Ed Zahara, 46, is a TTC company man with a bent for the kind of customer contact many riders feel has been lost on Toronto transit in recent years.

That’s why he is one of nine new station masters on the south end of the Yonge-University subway line. The uniformed managers will carry radios and be responsible for everything from wayfinding to station maintenance.

They will be available seven days a week in three zones: The King and Queen stations, Union Station, and St. Andrew to Museum. They’ll be on duty 6:30 a.m. to 10 p.m. Monday through Saturday, and 9:30 a.m. to 1 a.m. Sunday.

The Toronto Star caught up with Zahara on Monday, the first day of his new job, to ask about his expectations.

Q: What exactly is the station master’s job?

A: My job is accountability. I’m obviously a representative of the TTC — anything and everything that goes on in the stations that I’ve been allocated to, King and Queen — customer concerns, any deficiencies as to the stations themselves, any customer-related incidents — whether it’s a medical or emergency situation, it’s a quicker response.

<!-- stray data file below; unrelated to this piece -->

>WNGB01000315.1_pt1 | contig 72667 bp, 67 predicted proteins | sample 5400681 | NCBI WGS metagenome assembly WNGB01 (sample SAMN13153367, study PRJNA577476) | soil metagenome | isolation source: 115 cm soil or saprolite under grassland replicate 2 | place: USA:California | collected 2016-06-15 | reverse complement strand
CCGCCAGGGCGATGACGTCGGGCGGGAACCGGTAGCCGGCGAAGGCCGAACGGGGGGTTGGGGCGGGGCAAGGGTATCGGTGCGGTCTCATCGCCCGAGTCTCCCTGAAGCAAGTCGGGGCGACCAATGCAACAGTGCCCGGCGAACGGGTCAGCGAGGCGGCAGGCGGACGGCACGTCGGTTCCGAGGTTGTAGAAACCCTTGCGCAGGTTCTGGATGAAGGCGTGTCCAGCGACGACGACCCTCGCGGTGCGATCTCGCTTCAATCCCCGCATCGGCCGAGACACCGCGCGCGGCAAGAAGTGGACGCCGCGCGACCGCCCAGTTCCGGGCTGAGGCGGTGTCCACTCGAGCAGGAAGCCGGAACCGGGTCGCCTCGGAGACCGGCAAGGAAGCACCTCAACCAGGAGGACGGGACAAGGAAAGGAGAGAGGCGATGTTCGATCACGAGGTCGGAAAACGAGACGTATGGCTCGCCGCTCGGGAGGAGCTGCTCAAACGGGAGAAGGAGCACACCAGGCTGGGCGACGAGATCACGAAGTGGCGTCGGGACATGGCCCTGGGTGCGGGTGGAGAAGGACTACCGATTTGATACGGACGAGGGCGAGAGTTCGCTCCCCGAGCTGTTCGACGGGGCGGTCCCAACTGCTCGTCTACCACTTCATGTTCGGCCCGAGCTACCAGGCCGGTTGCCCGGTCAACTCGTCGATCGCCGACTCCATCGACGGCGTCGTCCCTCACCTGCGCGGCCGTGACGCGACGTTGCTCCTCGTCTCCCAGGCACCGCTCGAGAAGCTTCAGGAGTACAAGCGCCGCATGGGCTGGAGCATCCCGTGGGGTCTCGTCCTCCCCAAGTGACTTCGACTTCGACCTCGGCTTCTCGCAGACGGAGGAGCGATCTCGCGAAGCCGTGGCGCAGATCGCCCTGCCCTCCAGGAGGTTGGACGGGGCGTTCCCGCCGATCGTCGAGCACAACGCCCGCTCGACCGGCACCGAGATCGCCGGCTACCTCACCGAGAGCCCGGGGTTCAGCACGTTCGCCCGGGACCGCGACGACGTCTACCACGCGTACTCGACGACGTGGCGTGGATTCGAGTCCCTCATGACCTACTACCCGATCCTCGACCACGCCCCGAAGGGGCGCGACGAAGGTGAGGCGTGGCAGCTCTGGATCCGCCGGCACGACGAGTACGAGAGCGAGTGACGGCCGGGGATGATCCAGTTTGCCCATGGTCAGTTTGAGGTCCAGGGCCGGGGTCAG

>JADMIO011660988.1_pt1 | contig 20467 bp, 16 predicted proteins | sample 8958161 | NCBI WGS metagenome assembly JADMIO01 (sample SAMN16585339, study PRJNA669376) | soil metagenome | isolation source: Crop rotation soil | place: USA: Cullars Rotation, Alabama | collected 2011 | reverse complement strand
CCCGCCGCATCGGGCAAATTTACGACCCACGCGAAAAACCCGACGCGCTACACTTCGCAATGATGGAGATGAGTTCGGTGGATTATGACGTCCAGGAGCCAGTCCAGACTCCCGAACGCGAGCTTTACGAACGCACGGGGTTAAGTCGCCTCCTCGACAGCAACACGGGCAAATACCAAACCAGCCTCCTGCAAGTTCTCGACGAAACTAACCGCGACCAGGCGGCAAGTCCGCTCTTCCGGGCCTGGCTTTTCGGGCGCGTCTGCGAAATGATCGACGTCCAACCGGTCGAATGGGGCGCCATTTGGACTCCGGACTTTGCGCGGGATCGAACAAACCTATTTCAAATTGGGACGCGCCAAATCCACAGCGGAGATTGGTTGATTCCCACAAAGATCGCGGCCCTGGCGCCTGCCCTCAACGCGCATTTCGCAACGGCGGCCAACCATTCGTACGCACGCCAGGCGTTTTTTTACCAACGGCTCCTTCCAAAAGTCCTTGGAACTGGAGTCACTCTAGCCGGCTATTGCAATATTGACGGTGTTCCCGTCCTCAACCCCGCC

Q: How will you do your job? Will you just roam the platforms?

A: As supervisors we know what to look for, anything that may potentially be a problem. If it’s a broken tile, there’s a process that we’re going to do — submit the report so we can get these things corrected, so someone doesn’t trip. We can assist customers, tourists, get to know the community a little better.

Q: How have you felt about the public’s attitude to the TTC in the last six months?

A: We’re all human, some people make mistakes and there has to be a corrective measure in place. If it means a station manager is going to be there to account for everyone’s actions, then so be it. I don’t think the public is mean; they’re just addressing issues.

Q. How will you know you’ve done a good job?

I believe people will bring that to my attention. If I have a customer come to me with a concern, I look at that as an opportunity to either address or resolve a deficiency.